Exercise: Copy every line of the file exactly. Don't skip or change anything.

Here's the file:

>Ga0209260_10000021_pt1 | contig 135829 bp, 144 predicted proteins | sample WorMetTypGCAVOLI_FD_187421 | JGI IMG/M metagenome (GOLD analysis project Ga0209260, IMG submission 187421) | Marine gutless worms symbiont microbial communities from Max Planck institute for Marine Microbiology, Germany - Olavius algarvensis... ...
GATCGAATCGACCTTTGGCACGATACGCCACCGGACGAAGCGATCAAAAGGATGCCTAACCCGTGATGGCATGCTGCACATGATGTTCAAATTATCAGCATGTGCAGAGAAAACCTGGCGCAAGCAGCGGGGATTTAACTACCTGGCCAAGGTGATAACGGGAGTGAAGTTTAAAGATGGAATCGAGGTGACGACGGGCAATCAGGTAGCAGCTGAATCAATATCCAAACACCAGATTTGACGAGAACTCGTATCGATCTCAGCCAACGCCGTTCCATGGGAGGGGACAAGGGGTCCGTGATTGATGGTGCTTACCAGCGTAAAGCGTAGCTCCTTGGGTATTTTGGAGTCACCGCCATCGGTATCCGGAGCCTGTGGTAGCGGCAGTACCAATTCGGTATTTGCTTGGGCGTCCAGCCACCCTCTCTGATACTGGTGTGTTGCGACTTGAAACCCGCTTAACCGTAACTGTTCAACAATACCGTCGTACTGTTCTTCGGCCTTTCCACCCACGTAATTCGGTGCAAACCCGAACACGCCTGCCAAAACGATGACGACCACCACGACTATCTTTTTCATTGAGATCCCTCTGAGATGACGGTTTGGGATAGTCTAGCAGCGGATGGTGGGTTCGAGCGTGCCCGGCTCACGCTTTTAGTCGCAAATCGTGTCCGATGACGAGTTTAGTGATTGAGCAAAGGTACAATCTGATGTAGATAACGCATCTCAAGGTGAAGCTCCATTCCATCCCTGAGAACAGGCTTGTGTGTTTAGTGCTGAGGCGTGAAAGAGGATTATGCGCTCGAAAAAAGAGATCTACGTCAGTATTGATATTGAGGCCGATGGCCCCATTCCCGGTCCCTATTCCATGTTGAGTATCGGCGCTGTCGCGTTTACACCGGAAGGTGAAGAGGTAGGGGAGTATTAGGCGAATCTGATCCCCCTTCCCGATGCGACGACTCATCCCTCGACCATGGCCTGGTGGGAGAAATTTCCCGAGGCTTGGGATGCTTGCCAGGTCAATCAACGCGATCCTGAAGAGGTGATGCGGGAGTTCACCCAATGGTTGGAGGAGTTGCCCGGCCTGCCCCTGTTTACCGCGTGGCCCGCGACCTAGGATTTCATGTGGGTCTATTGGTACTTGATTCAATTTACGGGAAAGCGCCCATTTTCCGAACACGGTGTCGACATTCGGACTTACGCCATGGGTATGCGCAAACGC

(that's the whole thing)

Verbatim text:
>Ga0209260_10000021_pt1 | contig 135829 bp, 144 predicted proteins | sample WorMetTypGCAVOLI_FD_187421 | JGI IMG/M metagenome (GOLD analysis project Ga0209260, IMG submission 187421) | Marine gutless worms symbiont microbial communities from Max Planck institute for Marine Microbiology, Germany - Olavius algarvensis... ...
GATCGAATCGACCTTTGGCACGATACGCCACCGGACGAAGCGATCAAAAGGATGCCTAACCCGTGATGGCATGCTGCACATGATGTTCAAATTATCAGCATGTGCAGAGAAAACCTGGCGCAAGCAGCGGGGATTTAACTACCTGGCCAAGGTGATAACGGGAGTGAAGTTTAAAGATGGAATCGAGGTGACGACGGGCAATCAGGTAGCAGCTGAATCAATATCCAAACACCAGATTTGACGAGAACTCGTATCGATCTCAGCCAACGCCGTTCCATGGGAGGGGACAAGGGGTCCGTGATTGATGGTGCTTACCAGCGTAAAGCGTAGCTCCTTGGGTATTTTGGAGTCACCGCCATCGGTATCCGGAGCCTGTGGTAGCGGCAGTACCAATTCGGTATTTGCTTGGGCGTCCAGCCACCCTCTCTGATACTGGTGTGTTGCGACTTGAAACCCGCTTAACCGTAACTGTTCAACAATACCGTCGTACTGTTCTTCGGCCTTTCCACCCACGTAATTCGGTGCAAACCCGAACACGCCTGCCAAAACGATGACGACCACCACGACTATCTTTTTCATTGAGATCCCTCTGAGATGACGGTTTGGGATAGTCTAGCAGCGGATGGTGGGTTCGAGCGTGCCCGGCTCACGCTTTTAGTCGCAAATCGTGTCCGATGACGAGTTTAGTGATTGAGCAAAGGTACAATCTGATGTAGATAACGCATCTCAAGGTGAAGCTCCATTCCATCCCTGAGAACAGGCTTGTGTGTTTAGTGCTGAGGCGTGAAAGAGGATTATGCGCTCGAAAAAAGAGATCTACGTCAGTATTGATATTGAGGCCGATGGCCCCATTCCCGGTCCCTATTCCATGTTGAGTATCGGCGCTGTCGCGTTTACACCGGAAGGTGAAGAGGTAGGGGAGTATTAGGCGAATCTGATCCCCCTTCCCGATGCGACGACTCATCCCTCGACCATGGCCTGGTGGGAGAAATTTCCCGAGGCTTGGGATGCTTGCCAGGTCAATCAACGCGATCCTGAAGAGGTGATGCGGGAGTTCACCCAATGGTTGGAGGAGTTGCCCGGCCTGCCCCTGTTTACCGCGTGGCCCGCGACCTAGGATTTCATGTGGGTCTATTGGTACTTGATTCAATTTACGGGAAAGCGCCCATTTTCCGAACACGGTGTCGACATTCGGACTTACGCCATGGGTATGCGCAAACGC